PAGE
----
Chocolates are cheaper for Halloween, but prices likely will rebound by Christmas thanks to rising demand for cocoa beans.
A global surplus sent cocoa prices plunging for most of the past two years, which helped to temper retail chocolate costs. There are signs that the overhang is beginning to ebb as consumers eat away the excess. Grindings, a measure of demand, have been climbing globally. That’s caught the attention of hedge funds, who are finally starting to back away from bets that the commodity’s slump will continue.
“Low prices are the cure for low prices,” said Harish Sundaresh, a portfolio manager and commodities analyst in Boston for the Loomis Sayles Alpha Strategies team, which oversees $5 billion. “A combination of improving grinding demand from chocolatiers ahead of the holiday season, over-crowded short positioning and persistently low prices over the past year has improved the price outlook.”
Cocoa futures traded in New York have erased 2017’s losses. Prices were down as much as 17 percent in May, but cocoa is up 0.7 percent for the year.
Hedge funds held a net-short position, or the difference between bets on a price increase and wagers on a decline, of 18,446 futures and options in the week ended Oct. 17, according to U.S. Commodity Futures Trading Commission data. That compares with 21,560 a week earlier and was a sixth straight contraction.
Here’s what traders will be keeping an eye on in the market:
Luckily for Halloween revelers, the rebound hasn’t started in full yet. In the four-week period ended Oct. 8, average retail unit prices for chocolate were down 7.3 percent from the prior period, according to data from Chicago-based researcher IRI compiled by Bloomberg Intelligence. The U.S. holiday is a candy bonanza. Americans will dole out $2.7 billion on the treats, as total spending on Halloween climbs 8.3 percent to $9.1 billion, the National Retail Federation estimates. About 75 percent of households hand out sweets to trick-or-treaters, and chocolate comes in as the clear favorite, according to the National Confectioners Association.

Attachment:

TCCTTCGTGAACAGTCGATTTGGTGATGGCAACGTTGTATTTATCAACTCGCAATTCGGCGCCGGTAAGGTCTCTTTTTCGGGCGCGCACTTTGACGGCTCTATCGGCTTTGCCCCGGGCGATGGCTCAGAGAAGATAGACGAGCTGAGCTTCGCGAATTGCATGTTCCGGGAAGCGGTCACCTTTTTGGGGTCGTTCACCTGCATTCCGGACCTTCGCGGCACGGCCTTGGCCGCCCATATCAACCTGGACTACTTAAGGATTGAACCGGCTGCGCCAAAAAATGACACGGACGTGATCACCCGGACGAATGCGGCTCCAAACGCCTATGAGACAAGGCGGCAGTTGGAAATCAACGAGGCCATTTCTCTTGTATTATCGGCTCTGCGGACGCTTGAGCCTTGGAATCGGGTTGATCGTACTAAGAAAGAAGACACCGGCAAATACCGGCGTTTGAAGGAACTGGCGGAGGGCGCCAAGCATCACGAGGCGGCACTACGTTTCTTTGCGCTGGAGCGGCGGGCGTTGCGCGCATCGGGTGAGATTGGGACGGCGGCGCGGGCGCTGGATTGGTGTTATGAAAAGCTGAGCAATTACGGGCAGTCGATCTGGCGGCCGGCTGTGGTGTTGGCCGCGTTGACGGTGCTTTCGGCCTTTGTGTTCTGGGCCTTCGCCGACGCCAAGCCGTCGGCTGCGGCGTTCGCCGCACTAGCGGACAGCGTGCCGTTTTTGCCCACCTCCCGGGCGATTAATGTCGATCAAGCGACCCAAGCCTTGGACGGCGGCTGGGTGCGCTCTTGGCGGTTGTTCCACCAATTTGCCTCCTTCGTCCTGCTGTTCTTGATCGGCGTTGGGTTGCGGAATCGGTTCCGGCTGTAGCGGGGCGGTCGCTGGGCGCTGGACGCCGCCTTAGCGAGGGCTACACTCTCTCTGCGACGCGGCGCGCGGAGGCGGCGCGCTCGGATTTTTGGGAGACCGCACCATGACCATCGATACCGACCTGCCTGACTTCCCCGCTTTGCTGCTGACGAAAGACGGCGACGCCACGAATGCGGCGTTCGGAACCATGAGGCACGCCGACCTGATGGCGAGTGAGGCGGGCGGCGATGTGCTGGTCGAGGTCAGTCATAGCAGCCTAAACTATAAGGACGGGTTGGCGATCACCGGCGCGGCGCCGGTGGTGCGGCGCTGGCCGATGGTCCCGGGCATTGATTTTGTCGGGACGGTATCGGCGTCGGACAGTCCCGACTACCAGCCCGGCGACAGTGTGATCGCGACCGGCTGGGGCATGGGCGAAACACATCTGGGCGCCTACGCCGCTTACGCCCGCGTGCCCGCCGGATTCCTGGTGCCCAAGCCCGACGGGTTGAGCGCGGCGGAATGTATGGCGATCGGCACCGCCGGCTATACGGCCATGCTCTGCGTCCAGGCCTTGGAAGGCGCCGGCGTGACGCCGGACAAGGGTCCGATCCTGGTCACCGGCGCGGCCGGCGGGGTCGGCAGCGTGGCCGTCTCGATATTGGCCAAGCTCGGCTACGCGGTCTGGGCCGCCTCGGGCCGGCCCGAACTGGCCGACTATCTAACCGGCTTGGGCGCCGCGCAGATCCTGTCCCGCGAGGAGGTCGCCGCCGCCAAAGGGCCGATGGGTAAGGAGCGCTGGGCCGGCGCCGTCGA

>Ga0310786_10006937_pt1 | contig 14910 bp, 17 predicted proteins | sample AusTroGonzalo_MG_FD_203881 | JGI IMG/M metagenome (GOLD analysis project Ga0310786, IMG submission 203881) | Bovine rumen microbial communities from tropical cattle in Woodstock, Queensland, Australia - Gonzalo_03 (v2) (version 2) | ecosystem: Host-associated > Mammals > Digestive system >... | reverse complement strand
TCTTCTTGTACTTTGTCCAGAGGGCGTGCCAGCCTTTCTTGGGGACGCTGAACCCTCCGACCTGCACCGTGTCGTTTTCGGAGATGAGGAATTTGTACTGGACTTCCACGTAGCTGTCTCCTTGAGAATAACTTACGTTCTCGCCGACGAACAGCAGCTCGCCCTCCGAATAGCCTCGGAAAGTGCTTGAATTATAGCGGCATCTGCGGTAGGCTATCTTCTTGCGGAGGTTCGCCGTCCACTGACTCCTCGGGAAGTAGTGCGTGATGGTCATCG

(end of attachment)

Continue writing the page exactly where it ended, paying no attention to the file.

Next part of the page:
Ivory Coast, the world’s biggest cocoa grower, has tightened requirements to issue export licenses. The nation is also in conversations with rival and No. 2 producer Ghana on how to boost earnings from the crop after the price slump cut government revenues and incomes for hundreds of thousands of small-scale farmers. The World Bank has pledged its support for the nations’ plans to develop a coordinated strategy, which could include common policies on the marketing, storage and processing of cocoa. The countries account for more than 60 percent of global supplies. The revised export rules along with the possibility of more clamp-down has “raised uncertainty about the speed of supplies reaching the market,” said Albert Scalla, senior vice president for INTL FCStone in Miami.
Cocoa inventories at warehouses monitored by ICE Futures U.S. have fallen for 42 straight days, the longest slide since November 2014. The drop comes partly amid the slowing pace of deliveries from Ecuador, the fourth-largest grower, after U.S. officials rejected some shipments because of traces of a noxious weed in some cargoes. The stockpiles are about 54 percent higher than a year ago, though, helping to provide some cushion to the market. Still, inventories could keep dropping because cash-market prices have gotten so high that it’s become less attractive to deliver beans through the exchange, Scalla said. If futures breach resistance above $2,200, the next upside target sits at $2,300, he said.